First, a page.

The Cuban Missile Crisis, which occurred about 50 years before the writing of this, is considered the one period in history when civilization almost ended in a global thermonuclear war.
A miscalculation on the part of one side or another could have made that happen.
The Kennedy School at Harvard has a good website that discusses the chronology, the causes, and the effects of the Cuban Missile Crisis. In summary, the crisis started when then President John F. Kennedy discovered that the Soviet Union was deploying intermediate range missiles on the island of Cuba, placing within range a great deal of the United States with weapons of mass destruction that would hit their targets a few minutes after launch. In effect, the Soviets were proposing to alter the balance of power by targeting the United States with first strike weapons.
Faced with the choice between doing nothing and declaring war, with a bombing campaign to be followed by an invasion of Cuba, Kennedy choose a third option that involved a “quarantine” of Cuba, blockading it from military material, and hard-nosed diplomacy. In the end, the Soviets agreed to withdraw the missiles and war was averted.
But what if things had gone the other way? What if the crisis had gotten out of control into a full scale war?
There are two examples in alternate history fiction that examines the question.
In “The World Next Door” the late Brad Ferguson imagines a world reduced to tiny communities eking out a precarious existence in a world poisoned by radioactive fallout. Kennedy is apparently still alive in 1990, the time of the novel, existing in an underground bunker, but writ does not run very wide.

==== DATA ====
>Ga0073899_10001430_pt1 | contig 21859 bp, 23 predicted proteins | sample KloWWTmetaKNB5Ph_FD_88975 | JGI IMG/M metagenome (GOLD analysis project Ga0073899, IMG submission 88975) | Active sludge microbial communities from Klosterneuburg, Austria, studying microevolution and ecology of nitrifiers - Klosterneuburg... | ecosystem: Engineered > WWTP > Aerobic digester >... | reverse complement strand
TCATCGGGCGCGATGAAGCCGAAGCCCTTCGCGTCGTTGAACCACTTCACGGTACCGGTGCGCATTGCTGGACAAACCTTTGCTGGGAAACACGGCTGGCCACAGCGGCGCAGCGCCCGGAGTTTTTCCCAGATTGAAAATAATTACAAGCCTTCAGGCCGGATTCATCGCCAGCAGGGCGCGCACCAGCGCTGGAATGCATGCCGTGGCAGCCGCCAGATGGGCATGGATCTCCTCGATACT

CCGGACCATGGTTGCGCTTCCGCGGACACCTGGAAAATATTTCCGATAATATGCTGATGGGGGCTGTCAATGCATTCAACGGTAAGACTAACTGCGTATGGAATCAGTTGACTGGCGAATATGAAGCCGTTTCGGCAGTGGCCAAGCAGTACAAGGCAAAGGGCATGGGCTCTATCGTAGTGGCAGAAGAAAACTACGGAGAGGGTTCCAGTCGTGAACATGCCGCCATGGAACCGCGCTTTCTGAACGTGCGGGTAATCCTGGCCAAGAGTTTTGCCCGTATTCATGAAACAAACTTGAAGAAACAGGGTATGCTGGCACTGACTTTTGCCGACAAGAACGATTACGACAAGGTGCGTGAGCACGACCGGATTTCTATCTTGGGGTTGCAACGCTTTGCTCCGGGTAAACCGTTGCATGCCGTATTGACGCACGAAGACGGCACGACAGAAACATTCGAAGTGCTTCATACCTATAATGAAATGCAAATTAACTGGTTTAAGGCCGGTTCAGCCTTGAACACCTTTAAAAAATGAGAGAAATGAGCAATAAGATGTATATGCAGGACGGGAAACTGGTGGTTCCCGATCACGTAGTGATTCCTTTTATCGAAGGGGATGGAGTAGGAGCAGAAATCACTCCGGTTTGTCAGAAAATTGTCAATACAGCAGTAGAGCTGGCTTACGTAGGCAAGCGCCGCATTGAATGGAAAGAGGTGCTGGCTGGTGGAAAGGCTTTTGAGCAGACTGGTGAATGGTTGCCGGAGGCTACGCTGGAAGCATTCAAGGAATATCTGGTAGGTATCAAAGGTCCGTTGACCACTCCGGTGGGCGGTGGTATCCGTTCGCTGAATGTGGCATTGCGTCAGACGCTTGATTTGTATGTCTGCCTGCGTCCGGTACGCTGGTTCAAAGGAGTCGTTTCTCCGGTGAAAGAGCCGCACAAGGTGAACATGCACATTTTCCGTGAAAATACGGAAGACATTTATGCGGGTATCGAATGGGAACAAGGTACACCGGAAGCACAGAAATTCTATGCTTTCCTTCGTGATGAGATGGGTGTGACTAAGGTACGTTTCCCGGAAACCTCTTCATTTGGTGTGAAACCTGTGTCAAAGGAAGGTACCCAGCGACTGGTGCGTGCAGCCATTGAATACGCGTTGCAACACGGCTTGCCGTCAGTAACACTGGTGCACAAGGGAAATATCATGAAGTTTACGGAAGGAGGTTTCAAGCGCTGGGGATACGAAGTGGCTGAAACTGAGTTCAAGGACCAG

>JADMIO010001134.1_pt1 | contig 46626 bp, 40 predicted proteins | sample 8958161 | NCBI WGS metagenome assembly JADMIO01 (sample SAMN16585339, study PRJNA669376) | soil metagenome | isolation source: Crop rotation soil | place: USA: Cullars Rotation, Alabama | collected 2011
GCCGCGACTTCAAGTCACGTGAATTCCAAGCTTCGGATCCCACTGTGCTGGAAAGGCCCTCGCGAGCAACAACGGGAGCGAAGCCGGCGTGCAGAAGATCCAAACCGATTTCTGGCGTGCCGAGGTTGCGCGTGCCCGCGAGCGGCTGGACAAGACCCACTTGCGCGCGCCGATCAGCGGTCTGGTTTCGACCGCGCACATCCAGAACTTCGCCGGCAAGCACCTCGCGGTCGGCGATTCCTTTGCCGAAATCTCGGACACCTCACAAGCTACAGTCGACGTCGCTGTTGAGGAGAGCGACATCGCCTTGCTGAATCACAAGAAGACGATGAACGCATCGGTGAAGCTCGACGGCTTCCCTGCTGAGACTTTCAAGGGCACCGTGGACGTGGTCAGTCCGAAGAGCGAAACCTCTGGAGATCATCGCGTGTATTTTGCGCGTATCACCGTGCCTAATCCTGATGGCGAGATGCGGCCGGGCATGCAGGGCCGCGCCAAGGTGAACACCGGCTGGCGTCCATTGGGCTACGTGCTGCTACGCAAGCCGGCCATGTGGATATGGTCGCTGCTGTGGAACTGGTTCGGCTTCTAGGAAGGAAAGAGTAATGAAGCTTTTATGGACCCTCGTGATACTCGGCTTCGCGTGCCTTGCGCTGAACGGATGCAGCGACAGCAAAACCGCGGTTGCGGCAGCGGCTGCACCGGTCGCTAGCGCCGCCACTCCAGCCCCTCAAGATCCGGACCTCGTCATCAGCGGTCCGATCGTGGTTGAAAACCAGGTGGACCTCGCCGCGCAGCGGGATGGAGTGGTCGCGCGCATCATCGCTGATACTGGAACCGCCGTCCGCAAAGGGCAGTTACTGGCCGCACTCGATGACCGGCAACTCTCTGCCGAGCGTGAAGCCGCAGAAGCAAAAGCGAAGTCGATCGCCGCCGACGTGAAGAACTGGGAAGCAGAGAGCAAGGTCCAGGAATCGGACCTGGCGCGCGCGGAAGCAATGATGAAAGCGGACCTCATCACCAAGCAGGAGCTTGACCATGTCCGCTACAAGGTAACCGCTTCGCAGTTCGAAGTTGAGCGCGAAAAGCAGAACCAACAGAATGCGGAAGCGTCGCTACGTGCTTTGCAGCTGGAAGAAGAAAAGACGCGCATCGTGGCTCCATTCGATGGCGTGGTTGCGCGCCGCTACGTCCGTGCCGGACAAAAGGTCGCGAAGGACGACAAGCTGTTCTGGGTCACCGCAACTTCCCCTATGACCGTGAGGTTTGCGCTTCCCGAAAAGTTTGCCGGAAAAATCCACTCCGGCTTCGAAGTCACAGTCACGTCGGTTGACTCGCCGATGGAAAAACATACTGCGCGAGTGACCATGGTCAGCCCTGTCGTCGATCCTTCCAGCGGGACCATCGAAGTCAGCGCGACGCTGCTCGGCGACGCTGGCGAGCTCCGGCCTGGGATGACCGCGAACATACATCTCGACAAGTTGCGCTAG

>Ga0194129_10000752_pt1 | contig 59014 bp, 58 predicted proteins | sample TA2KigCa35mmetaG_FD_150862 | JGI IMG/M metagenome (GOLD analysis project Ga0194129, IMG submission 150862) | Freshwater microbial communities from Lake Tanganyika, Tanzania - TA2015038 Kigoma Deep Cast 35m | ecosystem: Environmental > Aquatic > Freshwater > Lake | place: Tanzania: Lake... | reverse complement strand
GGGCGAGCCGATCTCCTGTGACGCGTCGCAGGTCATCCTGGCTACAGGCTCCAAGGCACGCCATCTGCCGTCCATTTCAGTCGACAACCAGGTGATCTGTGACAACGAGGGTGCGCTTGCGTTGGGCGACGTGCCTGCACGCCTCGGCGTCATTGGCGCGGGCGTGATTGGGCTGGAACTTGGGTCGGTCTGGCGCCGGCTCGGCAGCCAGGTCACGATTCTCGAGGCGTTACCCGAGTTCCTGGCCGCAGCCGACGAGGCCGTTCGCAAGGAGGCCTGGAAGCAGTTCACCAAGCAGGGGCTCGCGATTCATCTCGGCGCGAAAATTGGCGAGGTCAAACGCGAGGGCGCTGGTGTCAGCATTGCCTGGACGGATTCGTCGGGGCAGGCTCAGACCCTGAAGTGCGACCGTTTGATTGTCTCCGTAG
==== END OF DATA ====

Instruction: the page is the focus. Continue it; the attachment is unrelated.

“Resurrection Day” by Brendon DuBois takes place in a world ten years after World War III happens as a result of the Cuban Missile Crisis. A number of American cities have been destroyed, but the United States as a political entity survives. The Soviet Union has been destroyed and the resulting radioactive cloud has killed millions more in Asia. Great Britain, having regained its confidence, has become the sole world power, even requiring some of its empire. One of the plot threads in the book is a plot by certain elements in Great Britain to annex the United States, in essence making it a colony again.
Of course, at least in the history we live in, both the Cuban Missile Crisis and the Cold War ended without the missiles flying and the mushroom clouds blossoming. An entire generation has grown up who have not had the nagging fear that at any moment everything could end. To be sure, there are other fears, from hyped ones like global warming to real ones like nuclear terrorism. But thus far (barring the appearance of a killer asteroid) the end of the world, which might have happened in Oct, 1962, has been postponed indefinitely.